It is important to understand that automotive infotainment and telematics systems are not the same as crash data recorders (CDR), or event data recorders (EDR). In a CDR, safety sensor data such as brake position, speed, steering wheel position and airbag deployment is recorded at high frequency but only for a matter of seconds leading up to a crash. In an automotive infotainment and telematics system data is collected from primarily non-safety related components (i.e. speed and coordinates from GPS at a lower frequency but for a substantially longer time period). Hence while CDR systems can determine a point of impact an automotive infotainment and telematics system can perhaps show the longer term driving habits of the vehicle’s driver.
Abundant Information but Difficult to Get To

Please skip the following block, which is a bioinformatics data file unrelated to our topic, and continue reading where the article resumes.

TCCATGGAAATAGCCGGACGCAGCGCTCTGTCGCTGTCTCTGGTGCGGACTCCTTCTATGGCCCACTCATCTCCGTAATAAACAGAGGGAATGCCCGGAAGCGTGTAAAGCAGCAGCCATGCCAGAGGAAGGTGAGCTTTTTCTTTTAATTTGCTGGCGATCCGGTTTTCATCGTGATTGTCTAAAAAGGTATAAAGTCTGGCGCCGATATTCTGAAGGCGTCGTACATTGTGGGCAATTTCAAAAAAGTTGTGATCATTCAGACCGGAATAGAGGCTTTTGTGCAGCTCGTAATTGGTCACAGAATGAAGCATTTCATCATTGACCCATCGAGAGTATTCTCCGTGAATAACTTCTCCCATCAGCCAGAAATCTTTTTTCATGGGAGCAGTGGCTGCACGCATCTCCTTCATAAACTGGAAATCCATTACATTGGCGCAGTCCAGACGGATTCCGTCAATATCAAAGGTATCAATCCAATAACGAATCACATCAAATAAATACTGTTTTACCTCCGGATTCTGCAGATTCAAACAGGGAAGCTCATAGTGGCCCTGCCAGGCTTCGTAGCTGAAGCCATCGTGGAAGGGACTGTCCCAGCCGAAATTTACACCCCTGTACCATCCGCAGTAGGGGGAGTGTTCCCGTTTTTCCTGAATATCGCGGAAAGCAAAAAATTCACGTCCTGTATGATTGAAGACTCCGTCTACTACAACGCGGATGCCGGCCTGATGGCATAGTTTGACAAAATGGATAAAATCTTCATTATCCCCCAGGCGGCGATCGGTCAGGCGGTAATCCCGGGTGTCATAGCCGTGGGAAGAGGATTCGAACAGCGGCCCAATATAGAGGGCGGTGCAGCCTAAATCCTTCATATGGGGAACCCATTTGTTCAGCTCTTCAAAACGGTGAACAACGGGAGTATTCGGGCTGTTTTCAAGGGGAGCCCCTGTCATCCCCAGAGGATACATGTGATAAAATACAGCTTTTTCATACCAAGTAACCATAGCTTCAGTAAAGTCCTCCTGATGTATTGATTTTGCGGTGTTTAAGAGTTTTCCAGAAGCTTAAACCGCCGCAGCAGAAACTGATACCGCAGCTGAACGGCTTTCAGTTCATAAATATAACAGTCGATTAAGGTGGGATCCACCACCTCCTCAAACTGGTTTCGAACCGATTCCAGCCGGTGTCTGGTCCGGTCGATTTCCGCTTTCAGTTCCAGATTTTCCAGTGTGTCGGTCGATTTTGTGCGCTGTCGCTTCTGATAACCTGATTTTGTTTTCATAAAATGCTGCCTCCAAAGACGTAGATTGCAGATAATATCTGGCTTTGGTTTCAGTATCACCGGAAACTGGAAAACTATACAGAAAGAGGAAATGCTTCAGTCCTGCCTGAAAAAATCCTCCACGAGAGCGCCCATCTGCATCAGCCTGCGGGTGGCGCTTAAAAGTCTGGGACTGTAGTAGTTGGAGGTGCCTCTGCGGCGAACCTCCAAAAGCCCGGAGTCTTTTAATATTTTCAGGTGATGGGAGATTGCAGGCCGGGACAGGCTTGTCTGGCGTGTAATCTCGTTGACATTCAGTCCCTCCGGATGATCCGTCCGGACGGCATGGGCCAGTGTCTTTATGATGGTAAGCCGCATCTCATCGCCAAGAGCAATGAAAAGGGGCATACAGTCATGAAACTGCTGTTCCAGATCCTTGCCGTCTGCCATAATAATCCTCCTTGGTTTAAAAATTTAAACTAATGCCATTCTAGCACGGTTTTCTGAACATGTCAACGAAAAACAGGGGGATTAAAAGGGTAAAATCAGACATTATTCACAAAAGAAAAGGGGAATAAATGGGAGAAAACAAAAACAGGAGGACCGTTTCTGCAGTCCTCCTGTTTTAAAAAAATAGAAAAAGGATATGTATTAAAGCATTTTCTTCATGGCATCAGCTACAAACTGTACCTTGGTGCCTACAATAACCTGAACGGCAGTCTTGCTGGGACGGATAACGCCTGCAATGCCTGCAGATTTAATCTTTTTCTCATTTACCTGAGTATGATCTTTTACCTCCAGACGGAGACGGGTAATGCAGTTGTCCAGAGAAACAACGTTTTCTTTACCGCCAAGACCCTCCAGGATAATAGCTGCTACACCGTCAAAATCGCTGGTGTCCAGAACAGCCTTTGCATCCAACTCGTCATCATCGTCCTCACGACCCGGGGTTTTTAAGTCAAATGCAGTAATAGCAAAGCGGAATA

While there is an abundance of available information, vendors of automotive infotainment and telematics systems have not made them easy to acquire. The forensic product vendor Berla (https://berla.co/) use various methods to extract the data. To get to the data, one must use Berla’s iVe kit, which is composed of iVe software and hardware components for accessing numerous systems from various automakers (i.e. Ford, GM, FCA, BMW, Toyota, and Volkswagen to name a few). For some systems it is as simple as plugging a USB or on-board diagnostics (OBD-II) cable from the iVe kit into a system running the iVe desktop application and walking through the on-screen steps for performing an acquisition. For some other supported systems, an iVe device interface board (DIB) from the kit is attached to the infotainment/telematics module’s PCB as outlined in the in-app instructions. The DIB is then connected to a computer running the iVe application, as well as the kit’s power supply (for certain modules). Depending on the particular type of system being acquired, iVe will offer the option for either a physical image, logical image, or both. For certain modules, one must also remove the protective solder mask from certain pads on the module’s PCB prior to connecting the DIB, though a scratch pen is included in the iVe kit, and instructions with photos showing the specific pads to scratch are included in the application.